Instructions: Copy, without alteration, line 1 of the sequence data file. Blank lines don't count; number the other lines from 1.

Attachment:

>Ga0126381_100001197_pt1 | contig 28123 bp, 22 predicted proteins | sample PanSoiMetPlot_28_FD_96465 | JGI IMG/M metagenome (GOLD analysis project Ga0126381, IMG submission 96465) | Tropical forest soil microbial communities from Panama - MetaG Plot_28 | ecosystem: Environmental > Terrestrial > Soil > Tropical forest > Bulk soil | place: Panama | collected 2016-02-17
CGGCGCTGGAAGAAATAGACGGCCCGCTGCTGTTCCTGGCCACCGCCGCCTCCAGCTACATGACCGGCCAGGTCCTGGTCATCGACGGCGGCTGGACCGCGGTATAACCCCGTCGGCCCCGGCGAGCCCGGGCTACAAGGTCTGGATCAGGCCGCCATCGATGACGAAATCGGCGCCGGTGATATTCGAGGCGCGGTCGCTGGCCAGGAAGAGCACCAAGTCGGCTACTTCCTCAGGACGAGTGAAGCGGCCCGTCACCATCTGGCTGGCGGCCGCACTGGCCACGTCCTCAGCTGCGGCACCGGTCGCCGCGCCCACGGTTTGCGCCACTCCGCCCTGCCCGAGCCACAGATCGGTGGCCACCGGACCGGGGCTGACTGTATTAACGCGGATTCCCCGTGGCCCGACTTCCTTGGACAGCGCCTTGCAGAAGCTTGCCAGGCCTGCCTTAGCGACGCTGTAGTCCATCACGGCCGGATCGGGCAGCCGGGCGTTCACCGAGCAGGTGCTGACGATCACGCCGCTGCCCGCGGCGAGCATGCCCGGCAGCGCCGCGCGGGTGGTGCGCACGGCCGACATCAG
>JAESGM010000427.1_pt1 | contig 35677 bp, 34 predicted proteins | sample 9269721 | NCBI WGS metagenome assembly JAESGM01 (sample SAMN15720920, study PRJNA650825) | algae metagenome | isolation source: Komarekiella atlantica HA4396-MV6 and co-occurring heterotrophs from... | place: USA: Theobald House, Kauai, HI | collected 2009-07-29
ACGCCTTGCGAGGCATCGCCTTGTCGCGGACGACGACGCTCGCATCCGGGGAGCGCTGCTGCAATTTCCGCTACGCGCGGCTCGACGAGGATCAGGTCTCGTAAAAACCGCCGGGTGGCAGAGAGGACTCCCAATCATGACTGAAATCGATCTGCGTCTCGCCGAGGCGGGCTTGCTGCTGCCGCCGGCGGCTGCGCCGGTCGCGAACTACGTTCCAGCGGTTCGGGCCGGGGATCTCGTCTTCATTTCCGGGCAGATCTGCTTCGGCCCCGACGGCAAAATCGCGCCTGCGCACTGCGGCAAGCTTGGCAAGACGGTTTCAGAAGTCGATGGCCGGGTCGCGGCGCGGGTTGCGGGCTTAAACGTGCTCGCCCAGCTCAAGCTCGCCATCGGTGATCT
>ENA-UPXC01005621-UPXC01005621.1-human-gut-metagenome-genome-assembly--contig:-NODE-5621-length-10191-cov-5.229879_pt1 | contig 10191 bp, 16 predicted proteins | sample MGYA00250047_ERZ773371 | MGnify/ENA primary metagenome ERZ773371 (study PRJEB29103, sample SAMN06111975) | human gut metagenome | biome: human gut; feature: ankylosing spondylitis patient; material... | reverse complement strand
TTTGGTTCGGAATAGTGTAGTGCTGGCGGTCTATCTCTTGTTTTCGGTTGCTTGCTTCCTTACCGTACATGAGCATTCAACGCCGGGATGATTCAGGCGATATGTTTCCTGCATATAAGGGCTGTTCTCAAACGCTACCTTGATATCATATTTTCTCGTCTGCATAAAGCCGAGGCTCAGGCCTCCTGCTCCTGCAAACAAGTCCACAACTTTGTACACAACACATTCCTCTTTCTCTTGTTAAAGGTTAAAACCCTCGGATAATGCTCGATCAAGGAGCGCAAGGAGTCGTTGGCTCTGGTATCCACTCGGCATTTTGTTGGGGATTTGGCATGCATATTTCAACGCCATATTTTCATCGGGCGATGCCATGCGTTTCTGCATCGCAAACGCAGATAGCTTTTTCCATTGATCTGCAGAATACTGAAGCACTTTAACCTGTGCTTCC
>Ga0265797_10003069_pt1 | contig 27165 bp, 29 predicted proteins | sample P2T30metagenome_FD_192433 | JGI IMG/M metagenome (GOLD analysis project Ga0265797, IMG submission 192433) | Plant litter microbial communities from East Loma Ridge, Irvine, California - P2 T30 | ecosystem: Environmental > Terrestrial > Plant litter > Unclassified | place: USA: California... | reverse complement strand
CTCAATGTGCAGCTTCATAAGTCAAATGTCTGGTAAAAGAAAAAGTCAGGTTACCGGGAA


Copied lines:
>Ga0126381_100001197_pt1 | contig 28123 bp, 22 predicted proteins | sample PanSoiMetPlot_28_FD_96465 | JGI IMG/M metagenome (GOLD analysis project Ga0126381, IMG submission 96465) | Tropical forest soil microbial communities from Panama - MetaG Plot_28 | ecosystem: Environmental > Terrestrial > Soil > Tropical forest > Bulk soil | place: Panama | collected 2016-02-17